Advanced Research Seminars
At least one of the eight elective courses must be an advanced research seminar, taken in the senior year. The research seminar will normally provide students with the opportunity to develop a project or paper focusing on one or more of their areas of inquiry within the concentration. Students are strongly encouraged to find ways to incorporate the use of Chinese, Japanese or Korean language materials in their research and learning in these courses. Courses falling into this category include the East Asian Studies 1950 series as well as designated seminars offered by faculty in such departments as History, Religious Studies, and Comparative Literature among others. The Department will provide a list of pre-approved advanced seminars every semester. Students wishing to add courses to that list must submit their requests in writing to the Director of Undergraduate Studies at the start of the semester.
|Sample advanced seminars offered by East Asian Studies|
|EAST 1951B||From Desktop to Stage: Drama and Performance in Late Imperial China||1|
|EAST 1950G||Market Economy, Popular Culture, and Mass Media in Contemporary China||1|
East Asian Studies offers qualified students, in their senior year, the opportunity to undertake a sustained research and writing project that, ideally, will result not merely in a long term paper, but in a piece of original scholarship. To enroll in the Honors Program, the student must be a senior East Asian Studies concentrator, with at least a high B average in concentration courses. Candidates for Honors are required to have developed a competence in an East Asian language sufficient to allow them to use East Asian language materials in carrying out their research. Students must also successfully obtain the support of at least two faculty members who will agree to serve as primary and secondary advisors for the thesis. Prospective writers submit a thesis prospectus, brief bibliography, and completed application forms (with signatures), ordinarily late in the student’s six semester, to the Director of Undergraduate Studies, who provides the final permission to proceed. Synopses of successful thesis proposals will be distributed to Department faculty.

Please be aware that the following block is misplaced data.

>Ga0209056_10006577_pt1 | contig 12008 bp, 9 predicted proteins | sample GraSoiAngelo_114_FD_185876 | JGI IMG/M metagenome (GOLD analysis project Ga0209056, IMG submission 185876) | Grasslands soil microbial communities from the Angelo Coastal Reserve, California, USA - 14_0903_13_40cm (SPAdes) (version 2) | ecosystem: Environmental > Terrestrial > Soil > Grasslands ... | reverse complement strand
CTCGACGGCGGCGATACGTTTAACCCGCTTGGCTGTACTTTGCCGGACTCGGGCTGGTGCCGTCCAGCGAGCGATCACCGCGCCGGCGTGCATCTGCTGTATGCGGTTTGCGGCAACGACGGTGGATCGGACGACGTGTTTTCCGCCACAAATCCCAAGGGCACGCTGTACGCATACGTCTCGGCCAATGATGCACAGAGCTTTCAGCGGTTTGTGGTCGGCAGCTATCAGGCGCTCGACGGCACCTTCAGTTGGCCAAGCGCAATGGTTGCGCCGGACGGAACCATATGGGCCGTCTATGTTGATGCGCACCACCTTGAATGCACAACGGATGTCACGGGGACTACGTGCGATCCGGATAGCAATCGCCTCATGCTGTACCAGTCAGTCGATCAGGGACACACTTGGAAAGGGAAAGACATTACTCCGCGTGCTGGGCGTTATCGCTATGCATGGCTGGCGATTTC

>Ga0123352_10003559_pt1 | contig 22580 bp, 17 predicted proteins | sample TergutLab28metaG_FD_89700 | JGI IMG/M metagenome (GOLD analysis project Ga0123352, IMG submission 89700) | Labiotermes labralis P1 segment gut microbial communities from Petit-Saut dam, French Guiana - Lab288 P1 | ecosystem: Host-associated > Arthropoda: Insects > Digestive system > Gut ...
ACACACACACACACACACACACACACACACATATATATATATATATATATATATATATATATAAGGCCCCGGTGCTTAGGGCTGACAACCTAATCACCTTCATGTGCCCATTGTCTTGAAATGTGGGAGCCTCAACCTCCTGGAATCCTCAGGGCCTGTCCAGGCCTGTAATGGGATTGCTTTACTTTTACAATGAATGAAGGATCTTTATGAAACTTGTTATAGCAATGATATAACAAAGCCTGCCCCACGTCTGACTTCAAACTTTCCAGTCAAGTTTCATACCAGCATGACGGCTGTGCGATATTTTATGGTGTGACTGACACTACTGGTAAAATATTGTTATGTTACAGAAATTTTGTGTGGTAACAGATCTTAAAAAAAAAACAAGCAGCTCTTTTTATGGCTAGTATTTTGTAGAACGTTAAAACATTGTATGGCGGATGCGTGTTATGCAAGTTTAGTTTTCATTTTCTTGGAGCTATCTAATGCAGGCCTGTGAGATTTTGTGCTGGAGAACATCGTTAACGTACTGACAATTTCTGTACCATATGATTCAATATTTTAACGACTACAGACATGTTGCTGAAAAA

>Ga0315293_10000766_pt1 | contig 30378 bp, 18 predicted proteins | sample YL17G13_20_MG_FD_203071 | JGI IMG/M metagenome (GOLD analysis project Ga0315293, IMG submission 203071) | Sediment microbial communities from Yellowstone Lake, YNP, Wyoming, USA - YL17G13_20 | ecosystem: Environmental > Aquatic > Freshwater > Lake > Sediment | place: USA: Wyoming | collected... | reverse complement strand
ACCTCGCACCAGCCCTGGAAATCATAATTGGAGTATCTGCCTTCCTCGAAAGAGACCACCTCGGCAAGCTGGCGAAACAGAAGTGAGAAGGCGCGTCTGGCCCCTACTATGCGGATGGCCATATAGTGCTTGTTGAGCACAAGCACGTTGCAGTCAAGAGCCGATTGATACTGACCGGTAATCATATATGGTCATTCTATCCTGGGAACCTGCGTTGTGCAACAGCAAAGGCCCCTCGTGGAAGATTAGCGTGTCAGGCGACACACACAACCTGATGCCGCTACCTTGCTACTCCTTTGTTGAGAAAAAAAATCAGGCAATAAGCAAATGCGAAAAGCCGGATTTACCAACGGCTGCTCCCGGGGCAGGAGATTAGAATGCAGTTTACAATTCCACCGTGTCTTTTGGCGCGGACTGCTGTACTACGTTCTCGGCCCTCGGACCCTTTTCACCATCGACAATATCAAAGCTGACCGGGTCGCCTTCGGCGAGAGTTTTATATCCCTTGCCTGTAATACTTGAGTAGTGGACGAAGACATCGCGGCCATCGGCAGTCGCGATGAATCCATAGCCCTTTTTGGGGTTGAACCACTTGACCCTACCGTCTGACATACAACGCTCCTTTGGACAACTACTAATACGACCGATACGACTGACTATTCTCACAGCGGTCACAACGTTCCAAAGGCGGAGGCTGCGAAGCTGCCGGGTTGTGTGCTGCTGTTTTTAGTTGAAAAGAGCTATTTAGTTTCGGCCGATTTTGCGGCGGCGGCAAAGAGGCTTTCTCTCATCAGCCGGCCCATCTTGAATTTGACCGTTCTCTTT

Thesis writers enroll in advisor-specific sections of the thesis-writing course EAST 1930 (Fall) and EAST 1940 (Spring), meet regularly with their advisors over the course of both semesters, and submit final versions of their theses to the Department in mid-April. Advisors and students are required to provide updates of their progress to the Director of Undergraduate Studies at regular intervals.